The Interventional Radiology Service

Story 4: Max's Story

Max is a 3 year old Ragdoll who came to the Hospital for Small Animals because he was not urinating and was lethargic for several days. He was diagnosed with obstruction of both ureters (that connect the kidneys to the bladder) due to stones that passed from the kidneys and became lodged in the ureters.

Because of this, his kidneys became distended and made him ill. He had surgery performed to relieve both obstructions. On one side, a ureteral stent was placed. This is a soft plastic double-pigtail catheter that has one curl in the kidney and the other in the bladder, allowing for urine to pass down into the bladder. In the other side, the ureter was too damaged to allow for a stent to be placed. In this side, a subcutaneous ureteral bypass device was placed.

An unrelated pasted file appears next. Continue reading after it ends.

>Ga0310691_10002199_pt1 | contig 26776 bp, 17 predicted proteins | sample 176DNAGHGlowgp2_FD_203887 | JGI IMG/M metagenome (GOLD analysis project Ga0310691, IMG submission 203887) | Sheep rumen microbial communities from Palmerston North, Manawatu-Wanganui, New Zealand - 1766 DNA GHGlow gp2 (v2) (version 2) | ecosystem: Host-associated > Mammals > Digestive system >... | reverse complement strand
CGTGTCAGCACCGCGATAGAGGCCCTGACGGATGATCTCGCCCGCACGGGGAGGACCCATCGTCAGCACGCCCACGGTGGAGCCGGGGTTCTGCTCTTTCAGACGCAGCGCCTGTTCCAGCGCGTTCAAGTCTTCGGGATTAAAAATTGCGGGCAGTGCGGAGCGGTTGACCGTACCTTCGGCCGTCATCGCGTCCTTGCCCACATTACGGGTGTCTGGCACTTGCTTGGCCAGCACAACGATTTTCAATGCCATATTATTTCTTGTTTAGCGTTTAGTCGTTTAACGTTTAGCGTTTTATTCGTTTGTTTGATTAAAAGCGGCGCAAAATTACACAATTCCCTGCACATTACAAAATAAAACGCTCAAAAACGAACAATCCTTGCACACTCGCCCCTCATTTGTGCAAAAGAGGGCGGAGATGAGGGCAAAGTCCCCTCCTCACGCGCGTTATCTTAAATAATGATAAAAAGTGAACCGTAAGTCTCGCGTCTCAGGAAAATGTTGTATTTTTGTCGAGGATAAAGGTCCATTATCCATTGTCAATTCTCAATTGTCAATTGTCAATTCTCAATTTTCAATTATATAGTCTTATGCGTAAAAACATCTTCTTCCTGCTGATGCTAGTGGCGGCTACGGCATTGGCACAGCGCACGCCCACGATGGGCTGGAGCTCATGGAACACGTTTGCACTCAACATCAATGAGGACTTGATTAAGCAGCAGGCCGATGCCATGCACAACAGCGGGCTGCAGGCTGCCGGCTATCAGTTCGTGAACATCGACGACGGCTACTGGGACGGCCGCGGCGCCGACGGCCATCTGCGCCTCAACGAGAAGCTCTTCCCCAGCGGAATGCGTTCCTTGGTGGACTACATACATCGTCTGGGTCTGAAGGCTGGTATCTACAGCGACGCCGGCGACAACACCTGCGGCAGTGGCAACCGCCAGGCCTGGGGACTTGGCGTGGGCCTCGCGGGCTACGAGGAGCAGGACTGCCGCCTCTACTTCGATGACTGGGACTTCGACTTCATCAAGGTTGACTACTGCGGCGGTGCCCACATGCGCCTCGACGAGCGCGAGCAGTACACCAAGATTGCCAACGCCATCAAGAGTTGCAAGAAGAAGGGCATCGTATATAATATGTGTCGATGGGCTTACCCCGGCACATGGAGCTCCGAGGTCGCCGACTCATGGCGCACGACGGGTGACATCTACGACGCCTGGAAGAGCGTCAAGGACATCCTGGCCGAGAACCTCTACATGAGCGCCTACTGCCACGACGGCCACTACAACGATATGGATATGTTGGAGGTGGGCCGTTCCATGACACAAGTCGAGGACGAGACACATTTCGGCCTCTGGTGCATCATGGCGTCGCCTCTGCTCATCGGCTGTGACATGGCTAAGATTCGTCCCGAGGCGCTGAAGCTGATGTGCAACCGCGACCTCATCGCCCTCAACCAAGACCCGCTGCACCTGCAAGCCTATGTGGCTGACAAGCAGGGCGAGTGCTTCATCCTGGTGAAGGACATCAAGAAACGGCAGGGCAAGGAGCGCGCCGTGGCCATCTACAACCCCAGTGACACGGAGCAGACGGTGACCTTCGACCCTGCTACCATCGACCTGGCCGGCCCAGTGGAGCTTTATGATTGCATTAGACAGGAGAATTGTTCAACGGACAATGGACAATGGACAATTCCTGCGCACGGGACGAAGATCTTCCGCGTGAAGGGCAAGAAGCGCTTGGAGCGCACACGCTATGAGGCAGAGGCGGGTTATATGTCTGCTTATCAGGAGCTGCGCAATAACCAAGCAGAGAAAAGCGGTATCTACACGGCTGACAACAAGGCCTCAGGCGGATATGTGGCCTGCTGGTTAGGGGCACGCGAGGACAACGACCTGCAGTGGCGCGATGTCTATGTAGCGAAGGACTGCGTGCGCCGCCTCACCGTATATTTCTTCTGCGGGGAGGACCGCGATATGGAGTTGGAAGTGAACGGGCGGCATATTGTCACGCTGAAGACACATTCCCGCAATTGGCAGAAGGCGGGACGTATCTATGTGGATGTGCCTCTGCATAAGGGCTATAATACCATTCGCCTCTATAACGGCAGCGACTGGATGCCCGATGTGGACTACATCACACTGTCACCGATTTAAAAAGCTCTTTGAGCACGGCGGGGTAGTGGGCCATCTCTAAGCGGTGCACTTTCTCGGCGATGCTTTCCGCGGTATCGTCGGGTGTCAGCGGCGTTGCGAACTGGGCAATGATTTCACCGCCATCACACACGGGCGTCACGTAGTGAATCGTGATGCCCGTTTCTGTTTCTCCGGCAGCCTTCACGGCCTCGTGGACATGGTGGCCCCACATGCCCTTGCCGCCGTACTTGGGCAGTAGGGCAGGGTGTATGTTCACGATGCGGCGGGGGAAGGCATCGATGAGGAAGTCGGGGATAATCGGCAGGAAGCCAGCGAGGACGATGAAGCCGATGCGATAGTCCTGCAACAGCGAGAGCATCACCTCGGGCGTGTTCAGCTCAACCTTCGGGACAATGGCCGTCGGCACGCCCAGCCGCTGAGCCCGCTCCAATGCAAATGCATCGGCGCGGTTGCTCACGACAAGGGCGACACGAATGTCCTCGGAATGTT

Essentially, this creates a new ureter on that side with a port under the skin that allows for flushing and drainage of that kidney if necessary. To our knowledge, this is the first time this procedure has been performed in Scotland. Max recovered well from surgery and is urinating normally. Both kidneys are no longer obstructed and he is feeling much improved.

This radiograph of Max’s abdomen in ventrodorsal projection (on his back) shows both the ureteral stent with pigtails in the kidney and bladder (black arrows) and the subcutaneous ureteral bypass device (white arrow at the port of the device). There is also a drain in place for post-operative man

Max A 3 year old Ragdoll
Figure 1

agement (black star) which was removed 36 hours after surgery.